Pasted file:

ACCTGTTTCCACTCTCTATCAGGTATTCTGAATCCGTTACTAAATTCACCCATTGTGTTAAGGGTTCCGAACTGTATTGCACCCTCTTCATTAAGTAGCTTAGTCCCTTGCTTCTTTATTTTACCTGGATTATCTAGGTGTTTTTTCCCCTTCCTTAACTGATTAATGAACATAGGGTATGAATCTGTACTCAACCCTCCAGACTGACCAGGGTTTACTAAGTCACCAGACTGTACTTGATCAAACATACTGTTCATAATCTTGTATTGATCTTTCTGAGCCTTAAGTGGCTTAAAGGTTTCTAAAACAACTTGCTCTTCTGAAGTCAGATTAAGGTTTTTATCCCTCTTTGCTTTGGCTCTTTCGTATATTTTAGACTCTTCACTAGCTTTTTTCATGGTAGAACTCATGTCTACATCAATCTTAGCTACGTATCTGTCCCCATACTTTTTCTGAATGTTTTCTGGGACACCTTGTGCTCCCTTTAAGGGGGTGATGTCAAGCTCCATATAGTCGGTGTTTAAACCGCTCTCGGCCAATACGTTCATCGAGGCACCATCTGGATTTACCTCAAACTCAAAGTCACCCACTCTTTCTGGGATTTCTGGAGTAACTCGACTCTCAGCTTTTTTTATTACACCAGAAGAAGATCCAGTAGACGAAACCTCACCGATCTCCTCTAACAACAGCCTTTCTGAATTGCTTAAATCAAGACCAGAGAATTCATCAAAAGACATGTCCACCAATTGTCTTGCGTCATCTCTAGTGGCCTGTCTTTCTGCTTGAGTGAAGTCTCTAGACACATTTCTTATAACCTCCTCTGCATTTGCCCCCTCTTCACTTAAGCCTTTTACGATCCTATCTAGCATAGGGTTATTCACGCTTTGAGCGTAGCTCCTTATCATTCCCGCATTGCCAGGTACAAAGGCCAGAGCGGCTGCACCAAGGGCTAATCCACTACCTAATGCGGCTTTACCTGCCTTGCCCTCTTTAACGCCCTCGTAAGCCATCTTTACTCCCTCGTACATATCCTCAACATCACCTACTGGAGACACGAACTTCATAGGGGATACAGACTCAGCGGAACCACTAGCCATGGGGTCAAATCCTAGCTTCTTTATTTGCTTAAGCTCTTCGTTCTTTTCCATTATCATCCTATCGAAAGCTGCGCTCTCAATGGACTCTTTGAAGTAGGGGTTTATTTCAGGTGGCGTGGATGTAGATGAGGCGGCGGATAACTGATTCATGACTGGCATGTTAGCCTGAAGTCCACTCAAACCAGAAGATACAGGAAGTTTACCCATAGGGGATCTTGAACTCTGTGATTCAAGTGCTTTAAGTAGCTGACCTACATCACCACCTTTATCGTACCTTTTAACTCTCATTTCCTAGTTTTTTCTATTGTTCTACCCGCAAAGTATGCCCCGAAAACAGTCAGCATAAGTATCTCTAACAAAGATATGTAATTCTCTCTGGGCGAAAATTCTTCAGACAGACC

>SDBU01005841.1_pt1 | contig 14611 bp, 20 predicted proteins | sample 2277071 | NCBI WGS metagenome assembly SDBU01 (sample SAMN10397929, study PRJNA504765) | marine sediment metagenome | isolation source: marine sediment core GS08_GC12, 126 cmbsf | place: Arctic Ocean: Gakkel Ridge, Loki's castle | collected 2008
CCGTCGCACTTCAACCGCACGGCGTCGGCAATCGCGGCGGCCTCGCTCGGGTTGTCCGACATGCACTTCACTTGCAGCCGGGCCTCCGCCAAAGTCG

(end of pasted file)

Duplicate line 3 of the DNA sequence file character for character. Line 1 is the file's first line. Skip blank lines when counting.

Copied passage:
CCGTCGCACTTCAACCGCACGGCGTCGGCAATCGCGGCGGCCTCGCTCGGGTTGTCCGACATGCACTTCACTTGCAGCCGGGCCTCCGCCAAAGTCG